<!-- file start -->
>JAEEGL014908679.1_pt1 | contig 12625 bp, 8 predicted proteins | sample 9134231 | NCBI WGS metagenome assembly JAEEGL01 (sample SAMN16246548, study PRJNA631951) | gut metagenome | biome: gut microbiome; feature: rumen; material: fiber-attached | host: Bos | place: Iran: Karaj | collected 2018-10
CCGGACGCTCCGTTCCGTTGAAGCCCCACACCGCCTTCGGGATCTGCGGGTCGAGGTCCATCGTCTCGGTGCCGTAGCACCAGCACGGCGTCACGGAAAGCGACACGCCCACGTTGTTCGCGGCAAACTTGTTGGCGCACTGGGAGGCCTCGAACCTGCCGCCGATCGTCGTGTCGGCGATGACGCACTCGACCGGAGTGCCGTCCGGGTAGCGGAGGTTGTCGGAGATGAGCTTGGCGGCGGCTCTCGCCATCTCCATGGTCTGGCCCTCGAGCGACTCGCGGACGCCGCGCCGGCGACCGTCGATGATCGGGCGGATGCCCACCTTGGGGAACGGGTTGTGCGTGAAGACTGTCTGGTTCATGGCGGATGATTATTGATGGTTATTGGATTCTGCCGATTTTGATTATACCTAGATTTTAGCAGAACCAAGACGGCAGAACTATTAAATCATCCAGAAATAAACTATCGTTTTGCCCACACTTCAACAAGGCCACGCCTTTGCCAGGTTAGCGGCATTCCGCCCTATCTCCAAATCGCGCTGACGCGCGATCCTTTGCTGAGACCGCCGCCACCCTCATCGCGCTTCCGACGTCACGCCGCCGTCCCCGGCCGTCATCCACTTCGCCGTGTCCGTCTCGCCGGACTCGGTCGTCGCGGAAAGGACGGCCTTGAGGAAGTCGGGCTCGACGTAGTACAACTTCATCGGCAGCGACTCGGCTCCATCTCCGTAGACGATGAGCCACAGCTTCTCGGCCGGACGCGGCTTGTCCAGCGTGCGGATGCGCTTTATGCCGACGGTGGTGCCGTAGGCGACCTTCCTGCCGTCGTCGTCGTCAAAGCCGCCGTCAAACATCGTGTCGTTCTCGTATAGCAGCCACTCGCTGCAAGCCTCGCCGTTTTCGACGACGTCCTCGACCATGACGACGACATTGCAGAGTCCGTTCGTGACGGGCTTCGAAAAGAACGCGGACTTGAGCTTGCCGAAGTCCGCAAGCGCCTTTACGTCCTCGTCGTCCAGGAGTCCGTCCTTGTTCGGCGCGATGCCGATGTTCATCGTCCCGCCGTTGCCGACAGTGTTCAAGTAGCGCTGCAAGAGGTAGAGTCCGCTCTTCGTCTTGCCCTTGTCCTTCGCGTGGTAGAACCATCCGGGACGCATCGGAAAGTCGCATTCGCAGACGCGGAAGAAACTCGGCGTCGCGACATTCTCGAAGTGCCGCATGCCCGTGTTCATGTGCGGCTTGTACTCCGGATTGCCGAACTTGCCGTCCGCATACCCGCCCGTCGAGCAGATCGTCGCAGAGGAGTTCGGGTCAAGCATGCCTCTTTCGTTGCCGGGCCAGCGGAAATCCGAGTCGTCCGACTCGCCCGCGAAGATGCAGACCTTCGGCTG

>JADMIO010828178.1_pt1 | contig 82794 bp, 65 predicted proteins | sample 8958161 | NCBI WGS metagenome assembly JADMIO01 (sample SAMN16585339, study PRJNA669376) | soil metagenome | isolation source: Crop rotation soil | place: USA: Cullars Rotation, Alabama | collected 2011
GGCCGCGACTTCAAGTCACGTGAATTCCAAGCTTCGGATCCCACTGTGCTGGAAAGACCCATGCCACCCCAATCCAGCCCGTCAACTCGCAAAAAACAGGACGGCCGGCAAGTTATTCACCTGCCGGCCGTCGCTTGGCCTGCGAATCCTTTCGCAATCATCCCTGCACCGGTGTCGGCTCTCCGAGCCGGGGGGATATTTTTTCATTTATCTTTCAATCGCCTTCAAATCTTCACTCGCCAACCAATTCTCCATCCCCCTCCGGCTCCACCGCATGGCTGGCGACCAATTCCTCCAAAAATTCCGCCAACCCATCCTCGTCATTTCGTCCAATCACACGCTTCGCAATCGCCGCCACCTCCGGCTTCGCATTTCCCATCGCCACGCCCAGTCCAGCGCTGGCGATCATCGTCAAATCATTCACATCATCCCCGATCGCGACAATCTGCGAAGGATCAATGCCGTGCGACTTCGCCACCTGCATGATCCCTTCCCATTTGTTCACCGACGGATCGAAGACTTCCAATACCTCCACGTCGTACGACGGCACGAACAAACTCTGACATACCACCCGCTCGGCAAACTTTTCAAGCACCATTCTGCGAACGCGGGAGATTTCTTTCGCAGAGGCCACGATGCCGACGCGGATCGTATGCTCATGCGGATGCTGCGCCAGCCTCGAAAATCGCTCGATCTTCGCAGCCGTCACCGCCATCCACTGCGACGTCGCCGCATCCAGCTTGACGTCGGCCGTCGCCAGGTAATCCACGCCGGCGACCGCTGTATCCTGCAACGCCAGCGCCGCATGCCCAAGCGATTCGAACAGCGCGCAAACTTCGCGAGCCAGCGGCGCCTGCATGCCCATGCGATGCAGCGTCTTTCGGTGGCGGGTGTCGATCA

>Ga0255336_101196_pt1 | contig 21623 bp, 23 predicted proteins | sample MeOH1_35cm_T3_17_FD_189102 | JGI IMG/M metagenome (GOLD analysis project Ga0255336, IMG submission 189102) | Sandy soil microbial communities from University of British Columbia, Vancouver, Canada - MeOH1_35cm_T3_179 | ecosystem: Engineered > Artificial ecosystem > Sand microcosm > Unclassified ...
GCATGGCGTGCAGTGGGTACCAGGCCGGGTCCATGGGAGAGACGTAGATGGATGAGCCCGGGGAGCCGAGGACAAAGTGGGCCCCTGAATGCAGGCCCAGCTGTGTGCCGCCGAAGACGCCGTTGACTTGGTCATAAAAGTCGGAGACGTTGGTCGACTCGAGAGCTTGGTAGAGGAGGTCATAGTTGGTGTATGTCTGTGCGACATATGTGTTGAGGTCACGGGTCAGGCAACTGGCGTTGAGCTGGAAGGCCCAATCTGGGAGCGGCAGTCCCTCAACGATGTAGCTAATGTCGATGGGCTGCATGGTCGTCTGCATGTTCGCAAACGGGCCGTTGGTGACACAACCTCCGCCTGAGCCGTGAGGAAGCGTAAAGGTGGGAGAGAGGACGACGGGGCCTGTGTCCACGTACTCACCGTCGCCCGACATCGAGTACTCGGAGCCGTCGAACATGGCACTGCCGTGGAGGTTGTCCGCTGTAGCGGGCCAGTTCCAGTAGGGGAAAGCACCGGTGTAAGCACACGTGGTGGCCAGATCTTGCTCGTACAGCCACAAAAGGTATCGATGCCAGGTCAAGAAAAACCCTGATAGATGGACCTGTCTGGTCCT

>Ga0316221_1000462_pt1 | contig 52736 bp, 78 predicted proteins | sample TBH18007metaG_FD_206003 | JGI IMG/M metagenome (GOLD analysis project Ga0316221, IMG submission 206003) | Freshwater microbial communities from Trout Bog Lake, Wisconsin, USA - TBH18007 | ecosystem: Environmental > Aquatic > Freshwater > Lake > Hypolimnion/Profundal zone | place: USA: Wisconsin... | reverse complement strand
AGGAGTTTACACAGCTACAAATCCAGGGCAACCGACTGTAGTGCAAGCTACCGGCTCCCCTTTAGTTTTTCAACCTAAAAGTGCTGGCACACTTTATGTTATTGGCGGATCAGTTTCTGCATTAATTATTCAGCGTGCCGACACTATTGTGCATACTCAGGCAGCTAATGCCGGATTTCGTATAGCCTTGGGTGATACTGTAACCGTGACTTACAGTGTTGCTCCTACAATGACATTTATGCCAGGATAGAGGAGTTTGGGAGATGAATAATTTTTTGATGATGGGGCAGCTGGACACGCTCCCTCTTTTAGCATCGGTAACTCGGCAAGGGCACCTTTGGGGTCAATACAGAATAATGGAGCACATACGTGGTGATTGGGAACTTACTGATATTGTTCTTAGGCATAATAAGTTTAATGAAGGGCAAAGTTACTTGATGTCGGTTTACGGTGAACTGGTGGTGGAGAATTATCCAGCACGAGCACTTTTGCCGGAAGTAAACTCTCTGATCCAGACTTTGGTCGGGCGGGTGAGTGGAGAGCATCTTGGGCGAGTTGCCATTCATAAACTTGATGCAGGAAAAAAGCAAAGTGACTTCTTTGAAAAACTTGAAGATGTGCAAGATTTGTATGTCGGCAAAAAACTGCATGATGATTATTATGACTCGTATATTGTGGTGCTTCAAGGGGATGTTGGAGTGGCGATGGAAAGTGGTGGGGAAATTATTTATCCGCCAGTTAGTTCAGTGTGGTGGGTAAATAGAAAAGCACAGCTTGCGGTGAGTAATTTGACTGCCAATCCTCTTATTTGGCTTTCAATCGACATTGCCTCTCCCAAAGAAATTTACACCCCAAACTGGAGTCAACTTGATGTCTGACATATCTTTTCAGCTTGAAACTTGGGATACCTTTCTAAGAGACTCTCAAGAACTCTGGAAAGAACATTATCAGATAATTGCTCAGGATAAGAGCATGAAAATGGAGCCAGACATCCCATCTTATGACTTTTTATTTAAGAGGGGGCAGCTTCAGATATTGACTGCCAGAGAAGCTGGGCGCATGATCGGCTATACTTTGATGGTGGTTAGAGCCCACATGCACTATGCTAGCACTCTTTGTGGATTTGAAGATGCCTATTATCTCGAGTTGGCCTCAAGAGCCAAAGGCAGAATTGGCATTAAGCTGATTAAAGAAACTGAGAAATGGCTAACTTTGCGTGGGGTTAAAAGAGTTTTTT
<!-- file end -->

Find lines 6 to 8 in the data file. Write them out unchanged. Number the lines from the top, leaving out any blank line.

GCATGGCGTGCAGTGGGTACCAGGCCGGGTCCATGGGAGAGACGTAGATGGATGAGCCCGGGGAGCCGAGGACAAAGTGGGCCCCTGAATGCAGGCCCAGCTGTGTGCCGCCGAAGACGCCGTTGACTTGGTCATAAAAGTCGGAGACGTTGGTCGACTCGAGAGCTTGGTAGAGGAGGTCATAGTTGGTGTATGTCTGTGCGACATATGTGTTGAGGTCACGGGTCAGGCAACTGGCGTTGAGCTGGAAGGCCCAATCTGGGAGCGGCAGTCCCTCAACGATGTAGCTAATGTCGATGGGCTGCATGGTCGTCTGCATGTTCGCAAACGGGCCGTTGGTGACACAACCTCCGCCTGAGCCGTGAGGAAGCGTAAAGGTGGGAGAGAGGACGACGGGGCCTGTGTCCACGTACTCACCGTCGCCCGACATCGAGTACTCGGAGCCGTCGAACATGGCACTGCCGTGGAGGTTGTCCGCTGTAGCGGGCCAGTTCCAGTAGGGGAAAGCACCGGTGTAAGCACACGTGGTGGCCAGATCTTGCTCGTACAGCCACAAAAGGTATCGATGCCAGGTCAAGAAAAACCCTGATAGATGGACCTGTCTGGTCCT

>Ga0316221_1000462_pt1 | contig 52736 bp, 78 predicted proteins | sample TBH18007metaG_FD_206003 | JGI IMG/M metagenome (GOLD analysis project Ga0316221, IMG submission 206003) | Freshwater microbial communities from Trout Bog Lake, Wisconsin, USA - TBH18007 | ecosystem: Environmental > Aquatic > Freshwater > Lake > Hypolimnion/Profundal zone | place: USA: Wisconsin... | reverse complement strand
AGGAGTTTACACAGCTACAAATCCAGGGCAACCGACTGTAGTGCAAGCTACCGGCTCCCCTTTAGTTTTTCAACCTAAAAGTGCTGGCACACTTTATGTTATTGGCGGATCAGTTTCTGCATTAATTATTCAGCGTGCCGACACTATTGTGCATACTCAGGCAGCTAATGCCGGATTTCGTATAGCCTTGGGTGATACTGTAACCGTGACTTACAGTGTTGCTCCTACAATGACATTTATGCCAGGATAGAGGAGTTTGGGAGATGAATAATTTTTTGATGATGGGGCAGCTGGACACGCTCCCTCTTTTAGCATCGGTAACTCGGCAAGGGCACCTTTGGGGTCAATACAGAATAATGGAGCACATACGTGGTGATTGGGAACTTACTGATATTGTTCTTAGGCATAATAAGTTTAATGAAGGGCAAAGTTACTTGATGTCGGTTTACGGTGAACTGGTGGTGGAGAATTATCCAGCACGAGCACTTTTGCCGGAAGTAAACTCTCTGATCCAGACTTTGGTCGGGCGGGTGAGTGGAGAGCATCTTGGGCGAGTTGCCATTCATAAACTTGATGCAGGAAAAAAGCAAAGTGACTTCTTTGAAAAACTTGAAGATGTGCAAGATTTGTATGTCGGCAAAAAACTGCATGATGATTATTATGACTCGTATATTGTGGTGCTTCAAGGGGATGTTGGAGTGGCGATGGAAAGTGGTGGGGAAATTATTTATCCGCCAGTTAGTTCAGTGTGGTGGGTAAATAGAAAAGCACAGCTTGCGGTGAGTAATTTGACTGCCAATCCTCTTATTTGGCTTTCAATCGACATTGCCTCTCCCAAAGAAATTTACACCCCAAACTGGAGTCAACTTGATGTCTGACATATCTTTTCAGCTTGAAACTTGGGATACCTTTCTAAGAGACTCTCAAGAACTCTGGAAAGAACATTATCAGATAATTGCTCAGGATAAGAGCATGAAAATGGAGCCAGACATCCCATCTTATGACTTTTTATTTAAGAGGGGGCAGCTTCAGATATTGACTGCCAGAGAAGCTGGGCGCATGATCGGCTATACTTTGATGGTGGTTAGAGCCCACATGCACTATGCTAGCACTCTTTGTGGATTTGAAGATGCCTATTATCTCGAGTTGGCCTCAAGAGCCAAAGGCAGAATTGGCATTAAGCTGATTAAAGAAACTGAGAAATGGCTAACTTTGCGTGGGGTTAAAAGAGTTTTTT